1980). Regardless of their infants ability and readiness to participate, low-SES
mothers tended not to adjust their behavior to accommodate their children's
ability. The inference is that sociocultural factors as well as the infant's
developmental characteristics influence the nature of book sharing. On this
basis, in consideration of the difficulties described in mother-infant relations when
infants were born prematurely and sick (e.g., Barchfield, Goldberg, & Soloman,
1980; Barnard, Bee, & Hammond, 1984; Brown & Bakeman, 1980; Crawford,
1982; DiVitto & Goldberg, 1979; Field, 1977, 1979, 1983; Fox & Feiring, 1985;
Schwartz, Horowitz, & Mitchell, 1985), there is reason to assume that book
sharing in the preterm population may not reflect the same experience described
in episodes of reading with healthy babies. Consequently, there is a need to
describe the activity in the preterm infant dyad.
Being born prematurely and sick is a threat to the quality of reciprocal
interactions that normally ensure the child's optimal development (Als, et al.,
1979; Bromwich, 1981; Klaus & Kennell,1976; Shaffer,1993). However, a
negative outcome is not predestined. The positive outcome for these babies is
predicated upon a caregiving environment that is consistent with their bio-social
characteristics, which may not be the same as the healthy term infant. Gardner
and Karmel (1983) pointed out that the preterm mother-infant unit is not simply an
immature model of a full-term counterpart; it follows a different course in physical
and social development. Identifying strategies to help mothers establish
interactive styles that support their babies' needs is central to the prematurely
born infant's subsequent development (Haney & Klein, 1993; Seifer, Clark, &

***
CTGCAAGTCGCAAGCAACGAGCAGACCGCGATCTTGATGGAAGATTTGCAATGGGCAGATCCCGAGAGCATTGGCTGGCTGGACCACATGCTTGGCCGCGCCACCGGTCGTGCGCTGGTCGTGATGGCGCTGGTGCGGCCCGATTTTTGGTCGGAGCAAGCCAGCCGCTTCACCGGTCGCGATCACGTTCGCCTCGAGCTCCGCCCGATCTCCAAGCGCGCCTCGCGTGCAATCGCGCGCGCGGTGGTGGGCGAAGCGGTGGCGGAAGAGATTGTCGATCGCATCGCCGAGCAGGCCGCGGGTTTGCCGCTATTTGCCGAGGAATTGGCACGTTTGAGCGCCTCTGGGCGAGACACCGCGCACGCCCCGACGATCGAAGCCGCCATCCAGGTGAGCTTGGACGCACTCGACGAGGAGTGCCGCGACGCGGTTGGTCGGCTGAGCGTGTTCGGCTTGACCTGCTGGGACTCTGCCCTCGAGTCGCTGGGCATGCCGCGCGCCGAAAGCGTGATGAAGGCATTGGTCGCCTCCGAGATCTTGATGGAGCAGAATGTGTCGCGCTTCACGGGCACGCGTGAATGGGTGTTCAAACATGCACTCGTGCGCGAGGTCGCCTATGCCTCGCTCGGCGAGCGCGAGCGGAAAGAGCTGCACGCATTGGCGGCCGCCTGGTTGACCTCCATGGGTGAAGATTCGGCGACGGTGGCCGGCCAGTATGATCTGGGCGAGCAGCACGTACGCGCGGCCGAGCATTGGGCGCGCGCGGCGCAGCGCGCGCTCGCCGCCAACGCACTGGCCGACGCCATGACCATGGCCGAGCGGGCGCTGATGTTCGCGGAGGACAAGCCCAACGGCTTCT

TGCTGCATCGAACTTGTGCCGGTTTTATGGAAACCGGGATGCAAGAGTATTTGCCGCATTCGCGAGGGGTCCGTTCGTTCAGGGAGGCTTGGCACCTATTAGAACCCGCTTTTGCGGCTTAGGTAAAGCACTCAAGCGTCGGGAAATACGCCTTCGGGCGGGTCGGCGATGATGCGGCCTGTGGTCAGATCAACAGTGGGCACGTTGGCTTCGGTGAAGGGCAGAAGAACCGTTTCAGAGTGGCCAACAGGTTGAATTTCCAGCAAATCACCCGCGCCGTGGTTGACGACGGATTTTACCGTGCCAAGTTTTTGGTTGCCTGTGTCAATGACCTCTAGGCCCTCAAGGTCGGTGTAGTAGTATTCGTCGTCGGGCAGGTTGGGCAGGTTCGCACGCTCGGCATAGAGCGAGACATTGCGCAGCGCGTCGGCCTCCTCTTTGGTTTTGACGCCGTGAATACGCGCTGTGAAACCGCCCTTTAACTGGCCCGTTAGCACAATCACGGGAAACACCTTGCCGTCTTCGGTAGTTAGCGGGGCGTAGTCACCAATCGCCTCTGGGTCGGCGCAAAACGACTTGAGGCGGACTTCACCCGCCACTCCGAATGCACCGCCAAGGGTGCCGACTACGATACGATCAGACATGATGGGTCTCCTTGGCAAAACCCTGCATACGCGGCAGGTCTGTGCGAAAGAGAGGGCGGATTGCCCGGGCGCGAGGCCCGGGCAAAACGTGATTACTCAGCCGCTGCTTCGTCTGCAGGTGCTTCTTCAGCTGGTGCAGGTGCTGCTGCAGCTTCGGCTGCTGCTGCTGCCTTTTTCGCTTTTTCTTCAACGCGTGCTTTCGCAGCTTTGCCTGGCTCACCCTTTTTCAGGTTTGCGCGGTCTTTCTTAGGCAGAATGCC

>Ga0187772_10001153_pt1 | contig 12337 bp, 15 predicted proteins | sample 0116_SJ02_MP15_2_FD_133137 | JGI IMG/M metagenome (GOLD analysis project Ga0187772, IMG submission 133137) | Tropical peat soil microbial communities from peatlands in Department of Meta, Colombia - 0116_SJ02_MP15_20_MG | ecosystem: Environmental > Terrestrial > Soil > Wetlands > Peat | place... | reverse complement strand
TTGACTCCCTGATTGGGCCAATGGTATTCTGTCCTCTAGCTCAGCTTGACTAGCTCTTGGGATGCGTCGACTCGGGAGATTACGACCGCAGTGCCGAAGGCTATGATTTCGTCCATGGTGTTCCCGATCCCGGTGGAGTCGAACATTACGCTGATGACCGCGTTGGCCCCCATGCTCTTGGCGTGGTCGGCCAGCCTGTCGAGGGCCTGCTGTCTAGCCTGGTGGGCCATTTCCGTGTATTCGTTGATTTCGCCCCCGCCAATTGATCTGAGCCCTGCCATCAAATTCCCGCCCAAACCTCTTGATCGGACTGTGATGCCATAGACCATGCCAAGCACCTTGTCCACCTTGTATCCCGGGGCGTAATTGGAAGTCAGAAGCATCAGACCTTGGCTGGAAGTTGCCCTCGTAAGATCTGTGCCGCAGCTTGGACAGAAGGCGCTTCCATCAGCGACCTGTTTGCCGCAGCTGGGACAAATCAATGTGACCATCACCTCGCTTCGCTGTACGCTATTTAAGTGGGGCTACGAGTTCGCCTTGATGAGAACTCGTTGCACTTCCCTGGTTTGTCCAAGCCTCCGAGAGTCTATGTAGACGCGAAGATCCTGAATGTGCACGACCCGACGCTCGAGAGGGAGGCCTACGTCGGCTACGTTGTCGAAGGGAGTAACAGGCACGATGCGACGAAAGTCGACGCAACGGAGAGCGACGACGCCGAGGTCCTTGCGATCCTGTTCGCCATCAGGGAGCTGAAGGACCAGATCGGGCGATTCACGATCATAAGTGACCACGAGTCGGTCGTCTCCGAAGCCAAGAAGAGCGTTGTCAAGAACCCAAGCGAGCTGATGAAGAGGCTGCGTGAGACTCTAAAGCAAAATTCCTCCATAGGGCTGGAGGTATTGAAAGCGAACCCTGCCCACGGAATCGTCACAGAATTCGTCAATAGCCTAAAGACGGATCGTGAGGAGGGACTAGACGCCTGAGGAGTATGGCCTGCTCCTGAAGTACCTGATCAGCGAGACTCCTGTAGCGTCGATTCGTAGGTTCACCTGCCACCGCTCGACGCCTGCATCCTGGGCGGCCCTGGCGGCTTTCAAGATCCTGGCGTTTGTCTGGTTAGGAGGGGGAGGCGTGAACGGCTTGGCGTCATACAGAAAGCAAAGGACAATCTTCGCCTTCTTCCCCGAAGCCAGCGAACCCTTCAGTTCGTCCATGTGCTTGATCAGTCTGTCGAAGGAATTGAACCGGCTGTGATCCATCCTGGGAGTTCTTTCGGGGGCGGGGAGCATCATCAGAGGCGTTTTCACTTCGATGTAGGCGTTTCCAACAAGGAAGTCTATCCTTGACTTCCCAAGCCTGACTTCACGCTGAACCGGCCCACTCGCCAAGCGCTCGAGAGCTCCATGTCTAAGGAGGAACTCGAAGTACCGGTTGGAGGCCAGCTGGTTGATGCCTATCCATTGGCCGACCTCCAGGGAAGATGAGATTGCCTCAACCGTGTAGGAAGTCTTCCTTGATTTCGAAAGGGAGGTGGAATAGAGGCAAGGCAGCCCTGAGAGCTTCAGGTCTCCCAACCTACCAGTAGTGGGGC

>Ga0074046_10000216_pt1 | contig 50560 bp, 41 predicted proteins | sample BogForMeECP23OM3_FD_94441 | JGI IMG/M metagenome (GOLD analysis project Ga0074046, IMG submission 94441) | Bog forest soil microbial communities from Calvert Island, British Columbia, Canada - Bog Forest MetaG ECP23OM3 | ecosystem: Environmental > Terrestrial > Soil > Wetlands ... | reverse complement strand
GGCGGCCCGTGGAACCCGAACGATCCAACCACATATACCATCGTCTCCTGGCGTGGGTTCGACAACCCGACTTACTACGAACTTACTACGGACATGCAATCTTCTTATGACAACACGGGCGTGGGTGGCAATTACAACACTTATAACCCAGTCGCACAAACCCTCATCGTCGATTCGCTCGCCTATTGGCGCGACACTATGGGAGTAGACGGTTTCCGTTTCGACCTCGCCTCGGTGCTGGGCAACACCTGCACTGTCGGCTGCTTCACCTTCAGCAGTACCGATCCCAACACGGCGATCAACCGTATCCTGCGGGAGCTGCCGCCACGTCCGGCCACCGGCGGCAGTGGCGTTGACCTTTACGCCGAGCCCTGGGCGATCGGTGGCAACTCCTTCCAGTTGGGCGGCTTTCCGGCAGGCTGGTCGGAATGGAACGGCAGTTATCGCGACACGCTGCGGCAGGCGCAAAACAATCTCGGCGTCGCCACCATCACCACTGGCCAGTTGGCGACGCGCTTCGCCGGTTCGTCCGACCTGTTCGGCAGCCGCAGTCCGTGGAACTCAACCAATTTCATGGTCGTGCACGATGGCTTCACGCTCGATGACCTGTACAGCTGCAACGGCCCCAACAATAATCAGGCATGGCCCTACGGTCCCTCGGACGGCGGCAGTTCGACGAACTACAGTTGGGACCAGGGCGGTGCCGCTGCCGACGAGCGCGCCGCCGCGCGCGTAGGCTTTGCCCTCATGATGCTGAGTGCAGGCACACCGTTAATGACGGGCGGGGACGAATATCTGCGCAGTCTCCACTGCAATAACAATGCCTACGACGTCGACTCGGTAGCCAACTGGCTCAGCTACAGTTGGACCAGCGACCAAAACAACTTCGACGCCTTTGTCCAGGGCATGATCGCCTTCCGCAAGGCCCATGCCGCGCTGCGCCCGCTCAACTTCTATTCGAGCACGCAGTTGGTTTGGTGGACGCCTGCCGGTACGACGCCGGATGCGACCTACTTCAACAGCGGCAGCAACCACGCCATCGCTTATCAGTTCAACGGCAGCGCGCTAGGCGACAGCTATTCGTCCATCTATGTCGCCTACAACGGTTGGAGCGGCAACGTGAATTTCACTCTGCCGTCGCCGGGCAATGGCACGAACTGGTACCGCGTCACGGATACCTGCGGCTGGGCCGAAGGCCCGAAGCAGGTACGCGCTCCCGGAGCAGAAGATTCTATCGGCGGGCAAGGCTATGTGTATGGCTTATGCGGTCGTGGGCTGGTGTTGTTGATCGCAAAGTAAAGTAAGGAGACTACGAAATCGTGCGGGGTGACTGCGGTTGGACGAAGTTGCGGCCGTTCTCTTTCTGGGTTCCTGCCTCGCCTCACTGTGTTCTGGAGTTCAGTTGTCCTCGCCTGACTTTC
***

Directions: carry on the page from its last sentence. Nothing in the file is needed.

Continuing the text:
Sameroff, 1991). Toward this end, the descriptive data from this study serve as a
foundation for developing an understanding of "how" parents can effectively
share a book with infants who were born prematurely and sick.
THE RESEARCH MODEL AND PROCEDURES
The procedures for data collection and analysis using qualitative
methodology are described in this chapter. The section begins with a summary
of the inquiry process as it relates to the research objective and the theoretical
perspective underlying the methodology. In the final section, the procedures and
instruments used for data collection and analysis are described.
The research objective was to describe the social dynamics of book sharing
in a sample of preterm infant-mother dyads. This task called for an investigative
approach that is appropriate for studying social interaction as it unfolds.
Qualitative methodology was selected because the fundamental act of inquiry is
description (Van Maanen, 1983). Qualitative research methods refer to an array
of procedures that produce descriptive data: people's spoken words and
observable behavior (Bogdan & Taylor, 1975) as the source of well grounded,
rich descriptions, and explanations of processes occurring in local contexts (Miles
& Huberman, 1984). Qualitative inquiry, as described by Wilcox (1982), is an
in-depth observational, descriptive, contextual, and open-ended approach to
research. The researcher's mode is noninterventional and nonmanipulative
(Rogers, 1984), the task is to produce an in-depth portrait of the phenomenon as
it takes place.
In general, qualitative data are "symbolic, contextually embedded, cryptic,
and reflexive" (Van Maanen, 1983, p. 10), standing ready through production and
analysis to yield meaningful interpretation. Data may be collected in a variety of
ways such as observation, interviews, excerpts from documents, or
audio-visual-recordings and are usually processed through dictation, typing-up,
editing, or transcription, yielding extended text upon completion (Miles &
Huberman, 1984). The following features of qualitative inquiry, identified by
Bogdan and Biklen (1982), apply in this study.
1. The researcher is the key instrument
2. The setting is the direct source of data
3. The focus is on process rather than product
4. Data are descriptive
5. Data are analyzed inductively
In summary, the research objective called for a flexible methodology that is
noninterventional, nonmanipulative, and yielding contextually embedded
descriptions of the social dynamics between mothers and their infants during the
book sharing experience. Qualitative methods match these requirements.
Procedures for studying the social dynamics of book sharing were grounded
in the theoretical framework of symbolic interactionism, which posits that